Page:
First Solid State Watch: Hamilton Pulsar
wore one. The Shah of Iran wore one. Even the US president, Gerald Ford, wore one. It was not a super-complication, nor even a big status brand, even if its gold model weighed in at a hefty $2,100. It's hard to say at a time when it is the mechanical watch that it so lauded, but it was electronic and digital. Indeed, US manufacturer Hamilton’s Pulsar was, as the company put it in 1970, a “sold state wrist computer which is programmed to tell time, has no hands and no moving parts [and] records the time only when asked to”. See how they turned a negative – the need to press a button to get the LED display to light up, necessary to save its battery life – into a positive there?
Nevertheless, the Pulsar – launched in 1972, designed by John Bergey and jointly developed with Electro/Data Inc. of Garland, Texas – was, as Hamilton perhaps rather excitedly called it, “the most important step in personal timekeeping ever”, even more so than the first electric watch, which it has also created back in 1957. Come Live and Let Die in 1973, even James Bond would wear one. The watch looked very 2001: A Space Odyssey – the case was designed by metal sculptor Ernest Trova. But the gadgetry is what impressed: 44 integrated circuits – the equivalent to some 3500 transistors, a proprietary design of rechargeable battery, sealed wiring one third the width of a human hair, even a light sensor so that the time display was just as bright as it needed to be. It was, Hamilton trumpeted, accurate to within three seconds a month – more accurate than any quartz watch then on the market.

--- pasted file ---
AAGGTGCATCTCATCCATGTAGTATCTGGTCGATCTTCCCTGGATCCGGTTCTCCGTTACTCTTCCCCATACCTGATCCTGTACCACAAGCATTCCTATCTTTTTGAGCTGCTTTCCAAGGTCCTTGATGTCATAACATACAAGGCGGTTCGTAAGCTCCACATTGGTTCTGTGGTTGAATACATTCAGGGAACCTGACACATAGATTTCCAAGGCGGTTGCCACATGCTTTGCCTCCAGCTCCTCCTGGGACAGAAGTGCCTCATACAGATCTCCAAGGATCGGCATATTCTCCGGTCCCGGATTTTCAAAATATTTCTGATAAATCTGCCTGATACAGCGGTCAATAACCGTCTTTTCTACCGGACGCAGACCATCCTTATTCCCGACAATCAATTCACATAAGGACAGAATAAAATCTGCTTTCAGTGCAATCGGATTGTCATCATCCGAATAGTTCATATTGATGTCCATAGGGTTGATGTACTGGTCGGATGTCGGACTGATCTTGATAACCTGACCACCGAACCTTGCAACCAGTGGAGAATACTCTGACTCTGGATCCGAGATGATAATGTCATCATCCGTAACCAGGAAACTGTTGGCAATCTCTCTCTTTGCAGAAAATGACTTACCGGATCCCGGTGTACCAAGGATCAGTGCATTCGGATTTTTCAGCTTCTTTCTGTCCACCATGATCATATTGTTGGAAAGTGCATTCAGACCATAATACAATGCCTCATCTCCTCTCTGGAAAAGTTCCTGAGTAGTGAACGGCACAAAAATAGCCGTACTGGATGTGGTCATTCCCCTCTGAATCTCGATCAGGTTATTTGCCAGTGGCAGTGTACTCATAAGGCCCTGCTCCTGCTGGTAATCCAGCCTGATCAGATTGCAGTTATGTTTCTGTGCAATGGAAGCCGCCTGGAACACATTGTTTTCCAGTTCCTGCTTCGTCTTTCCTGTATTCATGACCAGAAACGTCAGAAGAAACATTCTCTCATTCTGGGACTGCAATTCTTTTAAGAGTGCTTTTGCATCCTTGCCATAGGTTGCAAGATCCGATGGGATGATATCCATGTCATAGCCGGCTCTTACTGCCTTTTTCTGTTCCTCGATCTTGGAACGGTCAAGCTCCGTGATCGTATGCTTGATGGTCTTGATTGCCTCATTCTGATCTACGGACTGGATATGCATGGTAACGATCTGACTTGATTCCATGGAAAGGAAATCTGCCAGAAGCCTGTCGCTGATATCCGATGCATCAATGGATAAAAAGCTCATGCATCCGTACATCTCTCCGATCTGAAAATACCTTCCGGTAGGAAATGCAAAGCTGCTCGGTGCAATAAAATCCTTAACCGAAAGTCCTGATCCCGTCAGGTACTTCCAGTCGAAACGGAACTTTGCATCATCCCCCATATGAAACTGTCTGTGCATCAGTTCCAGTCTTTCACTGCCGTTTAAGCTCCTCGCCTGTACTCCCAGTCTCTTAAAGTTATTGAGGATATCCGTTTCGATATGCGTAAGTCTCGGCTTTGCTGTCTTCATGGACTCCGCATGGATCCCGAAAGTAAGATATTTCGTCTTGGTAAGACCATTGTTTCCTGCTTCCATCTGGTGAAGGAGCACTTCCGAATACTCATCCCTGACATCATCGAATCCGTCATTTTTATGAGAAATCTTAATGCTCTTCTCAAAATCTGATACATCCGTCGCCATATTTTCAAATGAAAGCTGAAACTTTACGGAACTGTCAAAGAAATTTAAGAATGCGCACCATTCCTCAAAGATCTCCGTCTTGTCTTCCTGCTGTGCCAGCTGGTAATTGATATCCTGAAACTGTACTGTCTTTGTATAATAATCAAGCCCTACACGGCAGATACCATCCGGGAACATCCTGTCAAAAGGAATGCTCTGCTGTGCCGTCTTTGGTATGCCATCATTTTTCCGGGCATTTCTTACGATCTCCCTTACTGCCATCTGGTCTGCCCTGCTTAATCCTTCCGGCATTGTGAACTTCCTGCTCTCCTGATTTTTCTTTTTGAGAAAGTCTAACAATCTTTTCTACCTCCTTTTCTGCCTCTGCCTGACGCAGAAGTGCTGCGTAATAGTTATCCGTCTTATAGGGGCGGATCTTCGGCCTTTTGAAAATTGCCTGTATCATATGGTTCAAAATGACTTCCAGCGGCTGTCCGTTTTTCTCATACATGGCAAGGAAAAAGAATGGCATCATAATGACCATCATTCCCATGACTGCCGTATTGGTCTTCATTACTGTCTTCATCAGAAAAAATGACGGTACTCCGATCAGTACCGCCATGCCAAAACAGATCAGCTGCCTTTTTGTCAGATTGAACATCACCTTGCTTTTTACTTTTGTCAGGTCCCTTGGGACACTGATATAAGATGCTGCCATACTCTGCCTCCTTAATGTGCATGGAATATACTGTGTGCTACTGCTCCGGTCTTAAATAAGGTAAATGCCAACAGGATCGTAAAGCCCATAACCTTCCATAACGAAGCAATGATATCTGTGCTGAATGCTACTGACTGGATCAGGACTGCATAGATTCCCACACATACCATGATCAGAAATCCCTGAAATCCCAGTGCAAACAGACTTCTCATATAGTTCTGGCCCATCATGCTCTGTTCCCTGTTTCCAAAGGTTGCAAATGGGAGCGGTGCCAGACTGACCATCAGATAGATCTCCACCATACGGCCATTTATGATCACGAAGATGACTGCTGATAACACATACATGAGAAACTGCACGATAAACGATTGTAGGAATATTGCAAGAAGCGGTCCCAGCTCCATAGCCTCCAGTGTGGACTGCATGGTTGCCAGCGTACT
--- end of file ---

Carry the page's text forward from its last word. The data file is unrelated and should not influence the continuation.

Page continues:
Indeed, Hamliton predicted that, with a little reprogramming, it could find application in the sports arena as a chronograph, as a universal timepiece able to give the time wherever you were, even given a countdown function and, with sweet naivety, so be invaluable to astronauts. That may not have happened: the Pulsar had initial soaring sales, but by the mid1970s competitors were offering mass-produced solid state watches for as little as $10. All the same, the Pulsar revolutionised the watch industry – and foreshadowed the touch-screen watches being launched today. JS
Sammy Davis Junior